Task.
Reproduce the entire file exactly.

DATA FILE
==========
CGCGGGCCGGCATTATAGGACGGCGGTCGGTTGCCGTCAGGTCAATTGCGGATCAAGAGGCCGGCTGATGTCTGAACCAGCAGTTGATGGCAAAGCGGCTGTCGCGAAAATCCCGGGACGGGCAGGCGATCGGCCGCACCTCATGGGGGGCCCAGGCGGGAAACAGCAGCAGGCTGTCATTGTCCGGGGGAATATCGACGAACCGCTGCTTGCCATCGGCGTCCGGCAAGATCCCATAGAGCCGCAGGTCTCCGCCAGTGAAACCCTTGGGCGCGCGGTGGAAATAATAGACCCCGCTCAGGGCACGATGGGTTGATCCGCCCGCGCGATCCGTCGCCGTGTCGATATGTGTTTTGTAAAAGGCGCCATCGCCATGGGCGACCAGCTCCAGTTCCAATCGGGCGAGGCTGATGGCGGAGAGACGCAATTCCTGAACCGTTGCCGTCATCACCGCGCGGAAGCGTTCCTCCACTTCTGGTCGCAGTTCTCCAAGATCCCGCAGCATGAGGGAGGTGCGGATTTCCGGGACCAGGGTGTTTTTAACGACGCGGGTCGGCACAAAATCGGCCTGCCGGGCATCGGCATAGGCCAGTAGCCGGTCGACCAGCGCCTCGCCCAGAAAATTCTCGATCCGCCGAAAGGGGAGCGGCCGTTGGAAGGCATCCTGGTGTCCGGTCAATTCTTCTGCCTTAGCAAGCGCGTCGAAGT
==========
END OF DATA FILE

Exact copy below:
CGCGGGCCGGCATTATAGGACGGCGGTCGGTTGCCGTCAGGTCAATTGCGGATCAAGAGGCCGGCTGATGTCTGAACCAGCAGTTGATGGCAAAGCGGCTGTCGCGAAAATCCCGGGACGGGCAGGCGATCGGCCGCACCTCATGGGGGGCCCAGGCGGGAAACAGCAGCAGGCTGTCATTGTCCGGGGGAATATCGACGAACCGCTGCTTGCCATCGGCGTCCGGCAAGATCCCATAGAGCCGCAGGTCTCCGCCAGTGAAACCCTTGGGCGCGCGGTGGAAATAATAGACCCCGCTCAGGGCACGATGGGTTGATCCGCCCGCGCGATCCGTCGCCGTGTCGATATGTGTTTTGTAAAAGGCGCCATCGCCATGGGCGACCAGCTCCAGTTCCAATCGGGCGAGGCTGATGGCGGAGAGACGCAATTCCTGAACCGTTGCCGTCATCACCGCGCGGAAGCGTTCCTCCACTTCTGGTCGCAGTTCTCCAAGATCCCGCAGCATGAGGGAGGTGCGGATTTCCGGGACCAGGGTGTTTTTAACGACGCGGGTCGGCACAAAATCGGCCTGCCGGGCATCGGCATAGGCCAGTAGCCGGTCGACCAGCGCCTCGCCCAGAAAATTCTCGATCCGCCGAAAGGGGAGCGGCCGTTGGAAGGCATCCTGGTGTCCGGTCAATTCTTCTGCCTTAGCAAGCGCGTCGAAGT